(d) the interest must be supported by a contractual agreement for the payment of interest and for the eventual repayment of the loan for which the interest was incurred.
(vi) In the case of privately owned shelters, depreciation shall be limited to the Costs Of acquisition, renovation and rehabilitation of the facility. The costs of acquisition shall be the lesser of the actual costs incurred by the provider to acquire the facility or the fair market value of the facility. Shelter operators must provide an appraisal of the property compiled by an independent appraiser with the financial material submitted with the operational plan to the department.
(3) Costs of a shelter may include a reasonable allowance for reserve beds or standby capacity based upon the intended use of the facility, the family capacity of the facility and foreseeable fluctuations in resident population.
(c) (1) Revised budgets must be submitted (i) prior to finalizing any purchase or rate agreement, and (ii) annually with respect to any publicly operated facility subject to this Part.
(2) For the State fiscal year beginning April 1, 1992, and ending March 31, 1993, no rate adjustments will be approved relating to any salary enhancements, additional or enhanced fringe benefits, or cost of living, or other adjustments for operational or nonpersonal service cost increases, except for increases mandated by Statute or regulation or debt service schedules previously approved by the department.
(d) The department must review the material provided and the proposed budget. State reimbursement is available for costs found by the department to be reasonable, subject to the approval of the director of the Division of the Budget.
(e) The social services district may within 30 days request a review of the department's determination of reimbursable costs by requesting consultation. The consultation period begins when a letter requesting consultation is received by the department and continues until agreement is reached or the department affirms or, subject to the approval of the director of the Division of the Budget, redetermines the costs allowable; provided, however, that if' within 30 days of a request for a review no decision is reached, the department's determination will be deemed affirmed unless the district requests and the department grants an extension of time for a decision.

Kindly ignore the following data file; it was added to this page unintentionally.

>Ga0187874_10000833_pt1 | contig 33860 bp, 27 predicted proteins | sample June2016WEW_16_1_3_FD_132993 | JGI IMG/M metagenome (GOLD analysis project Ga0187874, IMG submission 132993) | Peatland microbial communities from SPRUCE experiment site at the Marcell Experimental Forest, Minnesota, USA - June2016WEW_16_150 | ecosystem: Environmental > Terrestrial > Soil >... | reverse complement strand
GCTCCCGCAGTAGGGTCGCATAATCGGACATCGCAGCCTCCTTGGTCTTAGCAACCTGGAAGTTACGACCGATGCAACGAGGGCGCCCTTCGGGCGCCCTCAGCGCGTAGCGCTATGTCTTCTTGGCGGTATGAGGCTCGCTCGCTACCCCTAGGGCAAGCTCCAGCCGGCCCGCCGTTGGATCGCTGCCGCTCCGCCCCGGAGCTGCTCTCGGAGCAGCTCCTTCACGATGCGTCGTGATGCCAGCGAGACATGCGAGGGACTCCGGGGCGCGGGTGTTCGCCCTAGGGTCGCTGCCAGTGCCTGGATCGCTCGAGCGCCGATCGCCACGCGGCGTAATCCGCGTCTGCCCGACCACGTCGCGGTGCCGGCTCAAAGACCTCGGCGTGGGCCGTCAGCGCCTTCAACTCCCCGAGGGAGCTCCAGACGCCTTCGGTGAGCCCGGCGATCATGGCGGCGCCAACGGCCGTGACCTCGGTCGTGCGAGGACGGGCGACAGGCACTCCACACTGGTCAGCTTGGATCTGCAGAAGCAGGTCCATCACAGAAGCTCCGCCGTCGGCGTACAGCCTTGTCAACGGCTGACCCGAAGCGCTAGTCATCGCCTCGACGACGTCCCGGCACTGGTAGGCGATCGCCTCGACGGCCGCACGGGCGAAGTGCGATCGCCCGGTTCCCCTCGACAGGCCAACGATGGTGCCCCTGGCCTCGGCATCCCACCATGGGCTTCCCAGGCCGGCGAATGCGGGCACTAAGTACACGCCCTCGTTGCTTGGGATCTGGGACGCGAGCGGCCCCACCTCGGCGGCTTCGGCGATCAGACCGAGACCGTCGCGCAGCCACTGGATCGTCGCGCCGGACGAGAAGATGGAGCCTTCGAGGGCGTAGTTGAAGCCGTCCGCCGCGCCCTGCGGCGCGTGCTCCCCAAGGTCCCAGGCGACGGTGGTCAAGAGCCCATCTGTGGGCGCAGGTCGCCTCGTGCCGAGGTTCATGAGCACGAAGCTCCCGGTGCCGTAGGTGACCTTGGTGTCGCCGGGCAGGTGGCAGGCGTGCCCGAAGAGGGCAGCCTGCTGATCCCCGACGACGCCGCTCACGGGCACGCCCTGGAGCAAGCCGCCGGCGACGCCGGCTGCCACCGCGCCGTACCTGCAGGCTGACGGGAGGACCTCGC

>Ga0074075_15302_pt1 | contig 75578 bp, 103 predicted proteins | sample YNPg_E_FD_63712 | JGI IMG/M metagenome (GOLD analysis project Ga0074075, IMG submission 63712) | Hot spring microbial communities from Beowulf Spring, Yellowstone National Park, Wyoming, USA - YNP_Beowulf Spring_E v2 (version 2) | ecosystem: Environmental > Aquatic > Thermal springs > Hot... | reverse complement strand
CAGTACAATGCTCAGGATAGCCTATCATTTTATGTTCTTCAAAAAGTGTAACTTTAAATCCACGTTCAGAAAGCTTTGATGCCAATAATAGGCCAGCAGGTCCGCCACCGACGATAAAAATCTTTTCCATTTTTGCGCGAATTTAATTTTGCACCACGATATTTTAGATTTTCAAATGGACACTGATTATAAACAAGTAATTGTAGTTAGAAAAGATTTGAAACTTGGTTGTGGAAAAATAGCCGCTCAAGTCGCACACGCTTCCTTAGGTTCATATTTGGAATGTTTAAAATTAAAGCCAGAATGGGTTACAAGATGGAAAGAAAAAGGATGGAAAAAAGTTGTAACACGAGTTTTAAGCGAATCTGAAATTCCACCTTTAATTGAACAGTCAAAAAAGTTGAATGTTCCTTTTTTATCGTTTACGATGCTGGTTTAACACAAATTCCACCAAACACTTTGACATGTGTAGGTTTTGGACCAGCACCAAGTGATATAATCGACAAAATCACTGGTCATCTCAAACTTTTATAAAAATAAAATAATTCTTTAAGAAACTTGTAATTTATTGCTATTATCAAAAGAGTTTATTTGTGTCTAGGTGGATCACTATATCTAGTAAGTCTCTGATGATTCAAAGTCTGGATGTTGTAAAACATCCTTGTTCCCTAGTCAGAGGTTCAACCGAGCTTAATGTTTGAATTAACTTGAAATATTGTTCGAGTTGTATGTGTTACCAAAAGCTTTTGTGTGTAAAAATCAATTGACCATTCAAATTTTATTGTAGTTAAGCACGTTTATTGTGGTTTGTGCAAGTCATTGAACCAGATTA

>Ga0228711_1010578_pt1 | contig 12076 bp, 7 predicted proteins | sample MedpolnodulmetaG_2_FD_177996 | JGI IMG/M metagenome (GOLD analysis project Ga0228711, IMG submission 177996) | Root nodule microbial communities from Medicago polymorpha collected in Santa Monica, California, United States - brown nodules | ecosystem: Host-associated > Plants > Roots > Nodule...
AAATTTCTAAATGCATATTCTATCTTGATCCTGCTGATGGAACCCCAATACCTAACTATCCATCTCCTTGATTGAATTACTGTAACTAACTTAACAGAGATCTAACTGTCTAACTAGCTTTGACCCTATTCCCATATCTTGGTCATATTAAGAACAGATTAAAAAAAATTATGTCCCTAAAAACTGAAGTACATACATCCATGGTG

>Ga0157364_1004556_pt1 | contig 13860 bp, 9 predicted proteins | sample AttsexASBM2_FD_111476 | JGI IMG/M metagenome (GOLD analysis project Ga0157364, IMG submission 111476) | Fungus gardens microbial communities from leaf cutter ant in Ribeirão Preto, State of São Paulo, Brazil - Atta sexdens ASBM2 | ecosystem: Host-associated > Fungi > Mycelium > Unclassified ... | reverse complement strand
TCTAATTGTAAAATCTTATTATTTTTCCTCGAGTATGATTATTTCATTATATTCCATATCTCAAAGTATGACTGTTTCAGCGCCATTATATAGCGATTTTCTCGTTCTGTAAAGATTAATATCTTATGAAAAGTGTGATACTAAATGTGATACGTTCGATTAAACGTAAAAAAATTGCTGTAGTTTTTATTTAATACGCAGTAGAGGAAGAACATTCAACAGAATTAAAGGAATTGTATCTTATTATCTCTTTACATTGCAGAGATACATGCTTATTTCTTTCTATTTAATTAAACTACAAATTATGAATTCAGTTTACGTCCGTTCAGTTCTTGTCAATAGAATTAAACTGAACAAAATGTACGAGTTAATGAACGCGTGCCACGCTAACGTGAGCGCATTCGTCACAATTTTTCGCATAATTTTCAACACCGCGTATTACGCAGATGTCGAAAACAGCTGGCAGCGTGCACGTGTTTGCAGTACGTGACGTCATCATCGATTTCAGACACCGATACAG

(f) A district may claim and receive reimbursement from the office for costs approved under subdivisions (d) and (c) of this section. Such reimbursement must be adjusted to reflect actual allowable costs in any fiscal period covered by an operational plan. Requests for adjustment for a fiscal period may be submitted during, but in no event later than 90 days after the end of, such fiscal period. No requests for adjustments will be approved if the actual occupancy rate of the facility falls below the minimum occupancy rate assigned to the facility under section 900.3(a)(2)(v) of this Part. Reimbursement for the costs of shelter for families eligible for or receiving benefits under the Emergency Assistance to Needy Families with Children, Family Assistance, Safety Net Assistance, Veteran Assistance, or Emergency Assistance to Aged, Blind and Disabled Persons programs must be charged to the applicable program. In addition, districts are subject to the rccordkeeping requirements contained in Part 600 of this Title with respect to all shelter care for which reimbursement is claimed.